Bhakti Yoga is the system in which love and devotion is emphasized.

Love of God and one’s complete surrender to God’s will is stressed in the Bhakti Yoga approach. Some people are naturally inclined by temperament to be devotional and to love God.

However, balance is strongly recommended: devotion should be balanced by reason, love should be balanced by understanding. There are no set ways to perform Bhakti yoga. Some people find that external aids can contribute to a devotional attitude: an altar used during prayer and meditation; pictures of saints to serve as inspiration; chanting or singing; use of mantra or even a simple devotional ceremony to aid in creating a mood as preparation for meditation. The best approach is the one which is found most useful in the long run. Singing the name of God aloud can elevate consciousness, clear the mind and even charge the environment with pure energy. For those who find it difficult to concentrate during meditation, and for whom the approach of calm discernment is too subtle, prayers and chanting can be of value.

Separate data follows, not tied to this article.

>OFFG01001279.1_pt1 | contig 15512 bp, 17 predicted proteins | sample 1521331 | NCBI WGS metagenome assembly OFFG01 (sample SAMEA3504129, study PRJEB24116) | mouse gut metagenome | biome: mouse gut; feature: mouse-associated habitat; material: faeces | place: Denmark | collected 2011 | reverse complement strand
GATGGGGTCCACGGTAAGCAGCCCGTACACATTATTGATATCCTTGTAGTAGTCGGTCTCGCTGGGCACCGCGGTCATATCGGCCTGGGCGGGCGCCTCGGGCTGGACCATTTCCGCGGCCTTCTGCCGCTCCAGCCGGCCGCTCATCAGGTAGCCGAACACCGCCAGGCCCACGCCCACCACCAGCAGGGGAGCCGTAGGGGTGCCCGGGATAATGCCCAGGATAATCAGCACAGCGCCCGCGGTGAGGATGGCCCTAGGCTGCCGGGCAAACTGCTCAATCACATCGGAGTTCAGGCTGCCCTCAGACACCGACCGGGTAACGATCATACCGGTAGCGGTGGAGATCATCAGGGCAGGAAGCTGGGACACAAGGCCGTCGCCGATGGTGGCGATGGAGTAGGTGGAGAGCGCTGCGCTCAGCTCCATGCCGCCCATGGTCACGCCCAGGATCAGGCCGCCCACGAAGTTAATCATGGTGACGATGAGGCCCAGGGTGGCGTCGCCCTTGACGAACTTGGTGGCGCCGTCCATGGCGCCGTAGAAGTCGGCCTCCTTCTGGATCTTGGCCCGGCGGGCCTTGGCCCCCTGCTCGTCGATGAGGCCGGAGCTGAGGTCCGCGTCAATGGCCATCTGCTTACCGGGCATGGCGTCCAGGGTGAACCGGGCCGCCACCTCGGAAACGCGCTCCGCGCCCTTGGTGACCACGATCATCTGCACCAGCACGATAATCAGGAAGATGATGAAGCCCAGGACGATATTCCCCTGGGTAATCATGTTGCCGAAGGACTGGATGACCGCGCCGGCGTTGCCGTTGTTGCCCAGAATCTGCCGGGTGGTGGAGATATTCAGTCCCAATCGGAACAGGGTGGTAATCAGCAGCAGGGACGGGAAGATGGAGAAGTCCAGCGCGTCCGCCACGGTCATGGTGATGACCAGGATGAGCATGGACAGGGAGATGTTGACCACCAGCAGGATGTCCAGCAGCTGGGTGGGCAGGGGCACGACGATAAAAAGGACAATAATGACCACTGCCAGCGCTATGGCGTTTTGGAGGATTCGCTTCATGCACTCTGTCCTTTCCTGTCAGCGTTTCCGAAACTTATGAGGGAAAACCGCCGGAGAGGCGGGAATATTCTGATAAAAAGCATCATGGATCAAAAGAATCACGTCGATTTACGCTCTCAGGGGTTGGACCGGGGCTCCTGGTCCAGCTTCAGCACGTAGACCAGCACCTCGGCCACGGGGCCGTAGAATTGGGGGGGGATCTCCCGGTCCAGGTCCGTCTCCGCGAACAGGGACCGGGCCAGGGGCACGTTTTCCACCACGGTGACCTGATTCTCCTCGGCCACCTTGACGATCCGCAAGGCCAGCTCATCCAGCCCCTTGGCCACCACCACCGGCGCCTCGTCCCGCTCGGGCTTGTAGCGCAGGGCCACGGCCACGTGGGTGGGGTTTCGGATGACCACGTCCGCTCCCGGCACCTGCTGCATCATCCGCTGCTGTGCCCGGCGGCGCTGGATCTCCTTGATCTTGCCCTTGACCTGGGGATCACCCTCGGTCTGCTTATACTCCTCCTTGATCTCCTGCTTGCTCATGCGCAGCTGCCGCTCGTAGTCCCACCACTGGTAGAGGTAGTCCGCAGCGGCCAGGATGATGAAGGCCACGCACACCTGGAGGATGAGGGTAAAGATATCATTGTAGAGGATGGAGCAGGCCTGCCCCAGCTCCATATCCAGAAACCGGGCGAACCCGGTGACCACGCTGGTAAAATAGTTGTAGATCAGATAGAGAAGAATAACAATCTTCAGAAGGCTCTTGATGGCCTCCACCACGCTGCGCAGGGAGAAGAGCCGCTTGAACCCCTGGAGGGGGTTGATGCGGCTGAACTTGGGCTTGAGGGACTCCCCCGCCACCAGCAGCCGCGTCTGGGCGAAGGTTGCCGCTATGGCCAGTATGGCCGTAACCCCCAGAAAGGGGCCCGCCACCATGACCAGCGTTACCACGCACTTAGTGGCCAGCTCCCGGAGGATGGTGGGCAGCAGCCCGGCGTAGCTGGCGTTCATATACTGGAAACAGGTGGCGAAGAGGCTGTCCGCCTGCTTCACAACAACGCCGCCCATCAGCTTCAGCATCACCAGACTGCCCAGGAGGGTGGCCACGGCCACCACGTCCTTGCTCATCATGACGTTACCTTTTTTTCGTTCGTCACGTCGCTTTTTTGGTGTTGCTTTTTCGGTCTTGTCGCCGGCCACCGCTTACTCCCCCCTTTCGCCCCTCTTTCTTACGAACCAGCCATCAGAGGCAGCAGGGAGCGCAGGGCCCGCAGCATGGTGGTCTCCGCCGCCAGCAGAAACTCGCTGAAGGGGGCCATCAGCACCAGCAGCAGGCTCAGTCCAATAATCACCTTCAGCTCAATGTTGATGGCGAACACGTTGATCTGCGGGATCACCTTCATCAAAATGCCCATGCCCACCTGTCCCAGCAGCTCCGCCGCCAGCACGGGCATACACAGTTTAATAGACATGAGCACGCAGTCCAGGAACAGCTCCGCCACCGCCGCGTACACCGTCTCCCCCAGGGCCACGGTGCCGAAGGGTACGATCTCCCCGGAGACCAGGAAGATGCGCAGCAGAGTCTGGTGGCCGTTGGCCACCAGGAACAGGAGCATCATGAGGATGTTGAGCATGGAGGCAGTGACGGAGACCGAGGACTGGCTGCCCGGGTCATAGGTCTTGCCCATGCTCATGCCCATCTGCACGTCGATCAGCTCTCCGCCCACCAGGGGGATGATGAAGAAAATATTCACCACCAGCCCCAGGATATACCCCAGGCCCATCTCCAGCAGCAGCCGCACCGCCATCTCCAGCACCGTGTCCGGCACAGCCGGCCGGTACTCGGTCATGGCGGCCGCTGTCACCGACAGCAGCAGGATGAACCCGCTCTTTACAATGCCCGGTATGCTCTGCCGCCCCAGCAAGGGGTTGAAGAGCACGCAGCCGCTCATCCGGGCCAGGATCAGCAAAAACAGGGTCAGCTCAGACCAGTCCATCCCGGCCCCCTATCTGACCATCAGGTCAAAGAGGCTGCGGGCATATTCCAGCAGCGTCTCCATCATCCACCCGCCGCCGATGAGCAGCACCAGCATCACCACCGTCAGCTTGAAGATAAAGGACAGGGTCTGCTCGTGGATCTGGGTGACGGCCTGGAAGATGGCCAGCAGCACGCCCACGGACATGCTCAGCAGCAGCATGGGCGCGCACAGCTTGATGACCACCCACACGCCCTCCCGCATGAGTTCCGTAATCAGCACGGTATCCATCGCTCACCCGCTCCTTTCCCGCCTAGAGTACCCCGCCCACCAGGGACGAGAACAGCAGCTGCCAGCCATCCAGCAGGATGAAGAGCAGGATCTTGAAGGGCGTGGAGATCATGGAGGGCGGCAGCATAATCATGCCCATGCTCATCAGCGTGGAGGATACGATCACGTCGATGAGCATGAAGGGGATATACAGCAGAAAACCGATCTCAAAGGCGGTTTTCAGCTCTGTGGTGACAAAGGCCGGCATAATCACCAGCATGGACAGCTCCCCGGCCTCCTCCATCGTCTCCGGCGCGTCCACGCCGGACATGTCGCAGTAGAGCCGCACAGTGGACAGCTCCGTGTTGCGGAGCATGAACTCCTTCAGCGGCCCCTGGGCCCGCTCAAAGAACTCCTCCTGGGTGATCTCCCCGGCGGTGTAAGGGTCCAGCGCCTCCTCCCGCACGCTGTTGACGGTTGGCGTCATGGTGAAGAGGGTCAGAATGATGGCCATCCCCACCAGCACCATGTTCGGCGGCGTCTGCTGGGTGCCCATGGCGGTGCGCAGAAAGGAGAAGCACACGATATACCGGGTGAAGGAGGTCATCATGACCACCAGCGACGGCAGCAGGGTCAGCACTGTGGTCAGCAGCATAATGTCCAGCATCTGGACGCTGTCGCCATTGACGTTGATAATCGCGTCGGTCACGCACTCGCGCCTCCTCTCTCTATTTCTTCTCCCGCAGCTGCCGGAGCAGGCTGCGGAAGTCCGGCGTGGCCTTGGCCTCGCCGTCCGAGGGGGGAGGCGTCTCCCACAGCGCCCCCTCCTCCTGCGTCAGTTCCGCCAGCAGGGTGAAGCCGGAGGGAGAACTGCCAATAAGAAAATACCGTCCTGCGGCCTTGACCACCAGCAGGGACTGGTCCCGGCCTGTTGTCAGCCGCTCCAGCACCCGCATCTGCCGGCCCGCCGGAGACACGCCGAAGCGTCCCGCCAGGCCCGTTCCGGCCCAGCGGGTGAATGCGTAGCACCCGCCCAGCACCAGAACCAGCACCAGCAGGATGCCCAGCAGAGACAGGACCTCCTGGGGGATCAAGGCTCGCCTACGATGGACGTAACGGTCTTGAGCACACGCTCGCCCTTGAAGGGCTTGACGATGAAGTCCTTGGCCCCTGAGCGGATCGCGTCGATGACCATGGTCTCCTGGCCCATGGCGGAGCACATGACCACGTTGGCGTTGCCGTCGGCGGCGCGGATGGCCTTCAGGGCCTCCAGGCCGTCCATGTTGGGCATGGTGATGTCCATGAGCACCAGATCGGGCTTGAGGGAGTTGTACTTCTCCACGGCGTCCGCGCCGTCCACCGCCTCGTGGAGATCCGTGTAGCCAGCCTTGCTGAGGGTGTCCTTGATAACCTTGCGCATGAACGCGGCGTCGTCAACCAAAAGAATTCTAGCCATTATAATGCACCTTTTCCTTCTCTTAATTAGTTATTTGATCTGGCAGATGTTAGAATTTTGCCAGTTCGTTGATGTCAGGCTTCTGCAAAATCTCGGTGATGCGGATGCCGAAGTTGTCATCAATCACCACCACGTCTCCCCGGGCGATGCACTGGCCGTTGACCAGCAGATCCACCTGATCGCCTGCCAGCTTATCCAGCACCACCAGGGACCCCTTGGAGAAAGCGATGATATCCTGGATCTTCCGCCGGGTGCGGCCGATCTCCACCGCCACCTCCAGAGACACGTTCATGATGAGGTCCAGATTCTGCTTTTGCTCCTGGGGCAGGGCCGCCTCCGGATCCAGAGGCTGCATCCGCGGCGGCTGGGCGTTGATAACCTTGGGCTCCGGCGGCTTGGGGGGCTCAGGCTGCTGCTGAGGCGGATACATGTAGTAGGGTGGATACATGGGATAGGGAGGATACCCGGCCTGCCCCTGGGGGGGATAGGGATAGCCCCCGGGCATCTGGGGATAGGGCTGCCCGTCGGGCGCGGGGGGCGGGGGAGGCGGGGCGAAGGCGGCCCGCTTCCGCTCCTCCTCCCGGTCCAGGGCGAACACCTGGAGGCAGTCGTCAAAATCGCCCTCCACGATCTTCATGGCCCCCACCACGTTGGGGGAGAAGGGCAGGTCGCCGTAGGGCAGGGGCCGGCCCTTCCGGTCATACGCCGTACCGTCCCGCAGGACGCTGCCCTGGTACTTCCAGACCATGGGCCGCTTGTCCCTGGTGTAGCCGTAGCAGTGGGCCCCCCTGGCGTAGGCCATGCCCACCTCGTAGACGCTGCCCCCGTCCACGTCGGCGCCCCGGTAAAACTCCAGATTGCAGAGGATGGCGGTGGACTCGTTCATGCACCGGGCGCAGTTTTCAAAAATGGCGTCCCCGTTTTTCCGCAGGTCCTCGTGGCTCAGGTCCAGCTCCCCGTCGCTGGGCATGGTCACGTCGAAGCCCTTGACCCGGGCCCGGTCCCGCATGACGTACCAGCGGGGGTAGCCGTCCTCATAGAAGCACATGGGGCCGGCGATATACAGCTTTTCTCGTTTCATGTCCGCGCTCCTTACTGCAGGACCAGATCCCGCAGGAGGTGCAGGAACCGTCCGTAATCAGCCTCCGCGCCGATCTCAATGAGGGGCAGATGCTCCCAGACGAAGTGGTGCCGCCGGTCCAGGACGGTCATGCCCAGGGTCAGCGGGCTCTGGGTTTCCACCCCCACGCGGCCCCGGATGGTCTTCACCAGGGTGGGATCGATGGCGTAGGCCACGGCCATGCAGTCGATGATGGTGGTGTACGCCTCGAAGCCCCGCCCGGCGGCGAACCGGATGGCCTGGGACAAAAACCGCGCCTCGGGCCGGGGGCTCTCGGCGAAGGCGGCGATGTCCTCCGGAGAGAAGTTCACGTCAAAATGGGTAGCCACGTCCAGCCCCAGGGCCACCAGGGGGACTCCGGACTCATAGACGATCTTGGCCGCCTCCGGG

Karma Yoga, or Yoga of Selfless Action

The message of Karma Yoga is

Working in harmony with the Power that runs the universe, not being egotistically motivated, having no compulsive desires relative to the future.

With the eradication of the compulsive desire, one is able to live in the present, while planning for the future, without being bound to it. Every reasonable desire carries within itself the motivating force for its fulfillment. The Yogic philosophy does not ask one to give up intelligent planning. It only aims at the renunciation of egotistic desire.

Jnana Yoga, or Yoga of Knowledge